Khenpo’s death a national loss

This column begins on a sad note — the demise of Khenpo Jigme Phuntsok. Like many of us in exile, life in Tibet is second-hand information to me or even third or fourth. When the news of Khenpo’s death reached me, I was in Dharamsala. I immediately went to meet Tsultrim and Tenkyong. I wanted to understand what it means to the people in eastern Tibet, particularly to the people in Serther Larung valley.

Understanding Tibet in its changing faces is prime importance. For that an easy bridge available in exile is the Sanjorwas we have around us. I envy them for they lived in the country I so much wanted to be in all my life. Their rosy cheeks and the distinct regional dialect bring Tibet alive to me. But when I sit with them and listen to them about their lives in Tibet, all my romantic notions of Tibet fly away from my mind.

Tsultrim and Tenkyong were Khenpo’s student in Serther few years ago. Tsultrim escaped Tibet in 1998, while Tenkyong was the person who smuggled out of Tibet those video evidences of the Serther institute destruction by the Chinese authorities. As I sit with them, they constantly receive updates from Tibet on phone calls.

Khenpo has died in a mysterious circumstance after an operation at the Chinese military hospital in Chengdu on the morning of 7th January 2004. Tibetans are angry that their Lama was held under house arrest since the destruction of the Serther institute in 2001 and now he died in Chinese hands. There are reports that some Tibetan nuns have committed suicide after the news spread. Chinese authorities are afraid there may be unrest in the region. So they are stopping all vehicles heading towards Serther from all approach roads. And yet, we hear reports of people trekking through the mountains to pay their last respects to their dead Lama. As we sat in that small room on the hillside in Dharamsala, worried about the situation, silence enveloped us. We didn’t know what to do. Suddenly we found ourselves at the foot of the mountain, looking up at the enormity of the problem that is Tibet. The two young men from Tibet and I a Tibetan born in India talked about our future. Khenpo Jigme Phuntsok is seen as the yid shin norbu of the eastern Tibet. The little boy Kalsang Namgyal, who grazed sheep in the Larung valley grew up into this bright scholar and at young age started teaching. The hermitage of one room he built in 1980’s attracted more and more students, until it swelled like a honeycomb. At the time of its destruction Serther Institute was hosting around 8,000 students; monks, nuns and lay people — from all over Tibet. He had many students from mainland China too.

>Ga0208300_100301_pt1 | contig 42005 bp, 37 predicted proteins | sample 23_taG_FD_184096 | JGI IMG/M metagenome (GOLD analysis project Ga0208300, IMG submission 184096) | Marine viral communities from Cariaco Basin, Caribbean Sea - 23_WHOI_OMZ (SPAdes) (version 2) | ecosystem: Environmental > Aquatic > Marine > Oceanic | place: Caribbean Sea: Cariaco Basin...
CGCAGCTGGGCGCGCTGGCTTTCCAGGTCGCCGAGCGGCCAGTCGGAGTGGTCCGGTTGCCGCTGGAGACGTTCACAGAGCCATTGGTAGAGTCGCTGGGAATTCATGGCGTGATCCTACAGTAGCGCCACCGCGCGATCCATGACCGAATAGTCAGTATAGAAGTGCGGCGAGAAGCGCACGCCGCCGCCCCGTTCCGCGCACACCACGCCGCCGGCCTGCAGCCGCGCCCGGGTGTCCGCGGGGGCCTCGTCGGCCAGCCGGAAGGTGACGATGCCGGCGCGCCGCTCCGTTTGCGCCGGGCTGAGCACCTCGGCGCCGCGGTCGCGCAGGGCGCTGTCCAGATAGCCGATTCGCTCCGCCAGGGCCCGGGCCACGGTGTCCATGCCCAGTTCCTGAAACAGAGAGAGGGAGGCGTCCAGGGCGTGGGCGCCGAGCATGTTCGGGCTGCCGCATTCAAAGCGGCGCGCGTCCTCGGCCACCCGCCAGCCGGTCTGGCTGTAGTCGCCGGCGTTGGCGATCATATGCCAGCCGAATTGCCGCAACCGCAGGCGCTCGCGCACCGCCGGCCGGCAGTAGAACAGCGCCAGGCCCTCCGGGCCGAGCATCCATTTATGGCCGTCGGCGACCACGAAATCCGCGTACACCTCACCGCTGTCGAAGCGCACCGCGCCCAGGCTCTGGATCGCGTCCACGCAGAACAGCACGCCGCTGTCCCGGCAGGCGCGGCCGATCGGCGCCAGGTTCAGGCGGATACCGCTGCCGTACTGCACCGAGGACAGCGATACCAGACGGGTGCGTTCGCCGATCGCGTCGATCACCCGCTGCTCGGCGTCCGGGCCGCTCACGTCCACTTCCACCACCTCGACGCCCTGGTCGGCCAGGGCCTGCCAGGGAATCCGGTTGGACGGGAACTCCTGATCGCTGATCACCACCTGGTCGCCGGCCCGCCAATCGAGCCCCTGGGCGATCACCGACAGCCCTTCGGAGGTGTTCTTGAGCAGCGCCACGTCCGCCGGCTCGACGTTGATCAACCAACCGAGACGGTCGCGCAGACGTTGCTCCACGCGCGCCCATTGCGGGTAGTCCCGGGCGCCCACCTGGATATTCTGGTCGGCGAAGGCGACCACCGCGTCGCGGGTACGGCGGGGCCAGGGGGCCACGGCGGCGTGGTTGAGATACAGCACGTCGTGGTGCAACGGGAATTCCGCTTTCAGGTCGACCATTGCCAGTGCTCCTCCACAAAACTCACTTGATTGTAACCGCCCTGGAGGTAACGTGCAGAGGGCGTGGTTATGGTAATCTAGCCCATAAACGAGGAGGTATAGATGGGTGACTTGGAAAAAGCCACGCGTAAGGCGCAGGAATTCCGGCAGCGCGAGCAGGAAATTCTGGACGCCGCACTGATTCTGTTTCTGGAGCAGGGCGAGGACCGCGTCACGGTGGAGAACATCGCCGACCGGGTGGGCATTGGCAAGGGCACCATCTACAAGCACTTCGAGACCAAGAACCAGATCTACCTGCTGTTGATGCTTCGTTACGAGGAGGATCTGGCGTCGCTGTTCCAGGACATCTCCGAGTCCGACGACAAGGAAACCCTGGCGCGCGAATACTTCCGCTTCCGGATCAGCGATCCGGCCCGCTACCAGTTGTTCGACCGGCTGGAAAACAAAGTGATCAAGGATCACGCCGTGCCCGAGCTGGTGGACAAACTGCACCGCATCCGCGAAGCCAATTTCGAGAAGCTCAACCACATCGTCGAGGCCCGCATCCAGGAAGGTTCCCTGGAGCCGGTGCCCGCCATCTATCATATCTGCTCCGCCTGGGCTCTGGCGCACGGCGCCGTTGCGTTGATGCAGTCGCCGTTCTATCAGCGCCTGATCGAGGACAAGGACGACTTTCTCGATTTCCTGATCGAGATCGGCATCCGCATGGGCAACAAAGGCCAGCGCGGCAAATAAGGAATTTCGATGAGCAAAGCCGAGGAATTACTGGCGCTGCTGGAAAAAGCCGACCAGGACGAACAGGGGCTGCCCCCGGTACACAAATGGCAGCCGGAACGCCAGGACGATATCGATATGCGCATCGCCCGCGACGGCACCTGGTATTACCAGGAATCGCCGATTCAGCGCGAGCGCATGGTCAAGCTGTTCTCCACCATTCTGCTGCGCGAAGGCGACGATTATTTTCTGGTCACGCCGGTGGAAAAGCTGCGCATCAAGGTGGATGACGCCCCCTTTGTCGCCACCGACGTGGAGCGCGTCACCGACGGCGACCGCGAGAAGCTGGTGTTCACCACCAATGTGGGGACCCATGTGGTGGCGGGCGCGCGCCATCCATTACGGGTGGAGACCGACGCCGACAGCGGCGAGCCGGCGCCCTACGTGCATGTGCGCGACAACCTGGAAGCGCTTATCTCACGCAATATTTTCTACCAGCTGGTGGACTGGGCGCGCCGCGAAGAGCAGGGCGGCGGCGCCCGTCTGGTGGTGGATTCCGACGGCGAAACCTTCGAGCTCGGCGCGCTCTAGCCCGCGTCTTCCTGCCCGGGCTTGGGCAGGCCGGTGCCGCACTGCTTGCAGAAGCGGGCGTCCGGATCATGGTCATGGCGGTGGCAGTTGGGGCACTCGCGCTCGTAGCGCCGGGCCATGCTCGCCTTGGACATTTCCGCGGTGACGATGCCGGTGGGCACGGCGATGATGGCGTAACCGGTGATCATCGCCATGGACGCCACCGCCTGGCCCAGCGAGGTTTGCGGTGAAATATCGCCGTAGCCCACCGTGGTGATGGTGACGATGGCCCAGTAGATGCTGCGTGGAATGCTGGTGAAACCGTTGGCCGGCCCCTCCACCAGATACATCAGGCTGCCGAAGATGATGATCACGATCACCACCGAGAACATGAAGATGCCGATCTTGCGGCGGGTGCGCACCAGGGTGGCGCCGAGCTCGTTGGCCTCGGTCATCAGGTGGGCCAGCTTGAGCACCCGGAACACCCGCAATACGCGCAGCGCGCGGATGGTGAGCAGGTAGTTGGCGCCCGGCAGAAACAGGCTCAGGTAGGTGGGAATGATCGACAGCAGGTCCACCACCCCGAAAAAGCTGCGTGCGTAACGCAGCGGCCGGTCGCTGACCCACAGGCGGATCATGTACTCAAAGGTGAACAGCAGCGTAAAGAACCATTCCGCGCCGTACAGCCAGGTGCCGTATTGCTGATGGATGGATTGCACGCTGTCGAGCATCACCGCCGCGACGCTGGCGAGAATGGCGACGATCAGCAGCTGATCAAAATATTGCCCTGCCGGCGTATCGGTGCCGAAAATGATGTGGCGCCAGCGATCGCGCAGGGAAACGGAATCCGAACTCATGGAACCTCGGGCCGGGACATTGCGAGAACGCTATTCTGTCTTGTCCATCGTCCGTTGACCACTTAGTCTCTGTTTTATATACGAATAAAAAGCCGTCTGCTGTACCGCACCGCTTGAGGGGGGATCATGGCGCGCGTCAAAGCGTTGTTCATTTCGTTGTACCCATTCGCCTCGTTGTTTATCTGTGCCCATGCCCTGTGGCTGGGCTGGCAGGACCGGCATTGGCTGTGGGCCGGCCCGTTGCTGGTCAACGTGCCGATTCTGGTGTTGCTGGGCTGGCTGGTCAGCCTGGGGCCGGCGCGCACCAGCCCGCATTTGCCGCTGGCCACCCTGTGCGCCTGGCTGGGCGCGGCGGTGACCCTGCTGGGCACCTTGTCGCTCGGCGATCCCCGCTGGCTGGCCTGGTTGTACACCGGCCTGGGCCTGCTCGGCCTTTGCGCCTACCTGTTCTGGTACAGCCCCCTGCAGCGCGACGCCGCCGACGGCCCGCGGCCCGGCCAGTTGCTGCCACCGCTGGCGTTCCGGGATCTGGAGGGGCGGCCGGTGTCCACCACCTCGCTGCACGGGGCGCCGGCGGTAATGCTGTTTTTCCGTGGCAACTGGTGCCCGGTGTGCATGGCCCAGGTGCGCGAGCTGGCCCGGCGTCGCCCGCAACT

Khenpo, the reincarnate of Terton Lerab Lingpa, the former teacher to His Holiness the thirteenth Dalai Lama visited India at the invitation of Penor Rinpoche in Bylakuppe in 1990. Khenpo then had an audience with his Holiness the fourteenth Dalai Lama. The teacher and the student discussed previous lives some had to say. Khenpo’s foreign trips and his popularity among the Chinese Buddhists from the mainland China were chilies in the eyes of the Chinese authorities. Khenpo was growing beyond China’s limited definition of religious freedom.

Tsultrim showed me a video film smuggled out of Tibet. It had images of Khenpo giving sermons from a temple on a hillside overlooking a valley. What looked like flowers in the valley and on the hillsides, were actually hundreds and hundreds of monks, nuns and lay people listening to Khenpo speak. The demise of Khenpo has created a vacuum of leadership. Without leaders it is all chaos. Nobody knows when to do what. Everyone sits waiting for the moment to jump, but nobody knows WHEN that moment is. Whether the moment has finally arrived. There is no centre, no one to consult to. Khenpo Jigme Phuntsok was a great key leader in the eastern Tibet. The traditional set-up of society looks for leadership in the Lamas whether for political or religious reasons. These Lamas are unifying forces. They are also the natural magnets for the common Tibetans to show allegiance to when the foreign law and order puts them into various political dilemmas.

But sad, most of the Lamas in exile are found wallowing in the little praise and money they receive from their western patrons. However modern our community is called, the traditional resistance power and leadership still sustains in our community. In Tibet these Lamas run the community. This makes the demise of Khenpo Jigme Phuntsok a national loss. Tibet today is without a leader; the real Panchen Lama is under the Chinese control, and the Karmapa has found his way to India. I think His Holiness the Dalai Lama must return to Tibet as soon as possible. He is much more needed to the Tibetans in Tibet. Just his presence will be of so much encouragement and inspiration to our people in Tibet.

Like last year, this year too Tibet made a false start. Last year we lost martyr Lobsang Dhondup to Chinese bullets in an execution on the 26th January. This year we lost Khenpo, one of the most important leaders in eastern Tibet. Tulku Tenzin Delek still lives in Chinese jail with a death sentence hanging on his head. The two-year death sentence reprieve finishes this year and we have only few months in hand to save him.

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